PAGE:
Everyone should listen to it! [Laughs]

Yeah! I mean, we finished recording it…by the time it will come out, it had been recorded already for, like, a year, you know? At some point, all of these songs have been played live, like, multiple times. Some of them, we’ve been playing live for…I think the first time we played the new songs was December 2021, so they’ve been kicking around. Like, when we toured, we played at least two or three new songs every night.

Sorry, do you ever look at audience reception to songs before considering releasing them? Because I’ve talked to other artists who’ve done that, and I always find that kind of dicey, because, you know, these songs that may be great are kind of at the whim of the reception of an audience on a particular night, do you get what I mean?

I mean, I think it’s, like, more influence in that way. I don’t know that there’s ever been a scenario that we’ve written a song, and performed it, and it didn’t go over enough that we felt like…I feel like the songs kind of usually don’t make it out of the gate, if anything. Like, it’s usually kind of our own reception of it. Like, there’s been songs that we’ve written and finished, and kind of just been like, “You know what? Like, yeah, I don’t know. I don’t really know if I want to play this anymore” or whatever, and then they kind of just disappear into the ether. But I think, in other ways, I think playing the EP songs at different times and seeing how a crowd reacts to it definitely perpetuates which ones we want to play live more or which ones we want to like, “Oh, maybe this should be the single, because this seems to be the one that people seem to like to move around to” or…yeah, I don’t know. I don’t think so. I don’t think we’ve ever…Maybe we’ve just gotten lucky and the songs have never been bad enough that we’re like, “Oh, fuck! We can’t record this! Like, this is terrible!” Or maybe we’re making mistakes, who knows? [Both laugh]

Are you guys doing music full-time, or do you have to kind of do the touring and the recording around other, like, jobs or other…just life in general?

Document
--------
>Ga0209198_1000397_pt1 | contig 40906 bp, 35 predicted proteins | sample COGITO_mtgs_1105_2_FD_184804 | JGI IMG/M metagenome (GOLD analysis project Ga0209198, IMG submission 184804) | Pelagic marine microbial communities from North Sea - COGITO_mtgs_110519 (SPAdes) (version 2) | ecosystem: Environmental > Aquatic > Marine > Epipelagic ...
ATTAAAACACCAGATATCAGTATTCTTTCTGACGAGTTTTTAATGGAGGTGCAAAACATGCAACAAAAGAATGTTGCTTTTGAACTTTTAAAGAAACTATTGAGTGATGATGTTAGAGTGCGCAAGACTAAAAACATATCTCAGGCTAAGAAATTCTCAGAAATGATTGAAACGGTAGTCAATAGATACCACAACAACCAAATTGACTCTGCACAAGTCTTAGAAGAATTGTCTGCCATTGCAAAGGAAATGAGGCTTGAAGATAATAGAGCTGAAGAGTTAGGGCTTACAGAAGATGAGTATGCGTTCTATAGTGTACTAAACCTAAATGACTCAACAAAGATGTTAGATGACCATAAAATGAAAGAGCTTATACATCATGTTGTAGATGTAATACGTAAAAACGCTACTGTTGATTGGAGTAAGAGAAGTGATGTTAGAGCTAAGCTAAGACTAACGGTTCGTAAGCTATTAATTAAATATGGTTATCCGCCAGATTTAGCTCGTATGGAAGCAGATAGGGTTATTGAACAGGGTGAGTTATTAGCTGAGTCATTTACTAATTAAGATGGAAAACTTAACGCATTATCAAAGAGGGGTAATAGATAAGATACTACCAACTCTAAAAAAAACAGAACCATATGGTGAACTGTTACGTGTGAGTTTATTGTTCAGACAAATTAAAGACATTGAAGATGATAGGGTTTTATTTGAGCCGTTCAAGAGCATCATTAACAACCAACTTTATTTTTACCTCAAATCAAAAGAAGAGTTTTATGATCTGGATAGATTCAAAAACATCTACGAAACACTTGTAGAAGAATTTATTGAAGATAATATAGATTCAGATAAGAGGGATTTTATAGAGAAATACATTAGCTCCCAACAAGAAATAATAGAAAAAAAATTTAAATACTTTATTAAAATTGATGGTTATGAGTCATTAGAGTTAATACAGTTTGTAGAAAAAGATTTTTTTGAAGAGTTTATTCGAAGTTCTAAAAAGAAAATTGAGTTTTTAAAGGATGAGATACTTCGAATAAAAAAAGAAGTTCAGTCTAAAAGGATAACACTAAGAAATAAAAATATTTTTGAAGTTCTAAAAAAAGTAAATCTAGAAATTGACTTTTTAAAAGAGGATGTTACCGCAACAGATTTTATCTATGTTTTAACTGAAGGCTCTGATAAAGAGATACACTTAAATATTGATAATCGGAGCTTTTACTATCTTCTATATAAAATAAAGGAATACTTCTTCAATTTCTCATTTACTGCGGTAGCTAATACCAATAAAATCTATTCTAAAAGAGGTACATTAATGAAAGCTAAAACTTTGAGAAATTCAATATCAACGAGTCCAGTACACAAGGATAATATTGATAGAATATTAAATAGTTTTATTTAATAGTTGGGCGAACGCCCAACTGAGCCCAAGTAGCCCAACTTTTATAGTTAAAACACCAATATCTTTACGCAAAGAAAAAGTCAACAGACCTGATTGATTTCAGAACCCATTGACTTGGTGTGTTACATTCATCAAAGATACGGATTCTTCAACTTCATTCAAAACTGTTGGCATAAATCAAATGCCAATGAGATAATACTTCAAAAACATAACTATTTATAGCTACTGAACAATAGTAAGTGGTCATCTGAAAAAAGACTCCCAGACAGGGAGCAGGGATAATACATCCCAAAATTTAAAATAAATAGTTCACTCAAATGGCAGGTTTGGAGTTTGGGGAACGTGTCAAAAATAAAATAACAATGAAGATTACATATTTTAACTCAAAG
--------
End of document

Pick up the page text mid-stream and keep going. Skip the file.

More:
Yeah. Definitely, none of us do it full-time, as much as we would probably like to. You know, everyone has jobs or other obligations, outside of it. I definitely feel like I take on a pretty significant chunk of the workload of the music, which definitely affects my schedule maybe a little bit more, as far as just, like, coordinating stuff, and being the songwriter, and, like, you know, social media things or, you know, just the general, like…we don’t have management or, like, a label or really, like, anything, so, like, most of the, you know, not playing shows aspect is usually kind of in my hands. But, yeah, my drummer works a job, my guitarist works a job, my bassist works a job, I work jobs. I also go to school, part-time, at a community college. You know, we all have other shit in our lives too, I guess. Like, I…Yeah, I mean, it’s just I don’t think anybody would be opposed to if we got enough of a break that we were able to step away, I don’t think that wouldn’t be the case, but, you know, until that happens, I’ve got to pay rent to be able to keep a roof over my head.

So, do you find touring, then, you have to schedule around everyone’s schedule? I mean, that must be really hard, in the meantime.

Yeah, it’s not, uh…It definitely can be a lot, in that way. One of the reasons that we toured in the summer, specifically, was because I go to school, and I was like, “I could, like, take off time from school, or I could take off a semester to do this,” but it just made the most sense. And, yeah, I mean there’s a limited amount that we can really tour, because either being able to take off a significant amount of work is one thing, but also having the means to be able to afford to take off a significant amount of work is another thing, where it’s like you’re gambling the permanence of whatever job that you’re working or whatever, and also juggling the fact that, “Oh, fuck! I’m, like, out of work now for these next couple of weeks, so I’m going to have to figure out rent when I get home,” and all that stuff, you know? We did pretty well on tour, I feel like, but definitely not enough to come home and pay the bills or anything. You, at best, break even, I feel, as a successful tour, and you, hopefully, don’t lose money or whatever. But, yeah, we made it work. I think touring was another learning experience, where we definitely bit off a little bit bigger than maybe we should have for, like, a really first tour like that. Like, I definitely had people try to be like, “Hey, you know, that’s a lot to do for your first real tour. Like, you know, it’s going to be exhausting.” You know, some of those drives we probably could’ve planned a little bit better; some of the cities towards the end would be eight hours away from each other, if they weren’t…if you never stopped for gas, at all. So, like, an eight -hour drive is really like an eleven-hour drive, it feels like. And doing that, days-on-days on end, and having load-in times and shit, like, and shows usually run late, it definitely was a lot, for sure, and I feel like we got really lucky, as far as our sleeping situations, where we got to crash for free at a lot of people’s places over the course of touring, but sometimes that wouldn’t be an option, and you’d have to bite the bullet and get a motel or whatever, or shit like that. But, yeah, I mean…fuck, I’m sorry! I feel like I’m rambling! I don’t really remember what the question was anymore!

No, no! I was just asking, yeah, just going around other people’s schedules, but I think you’ve answered the question perfectly.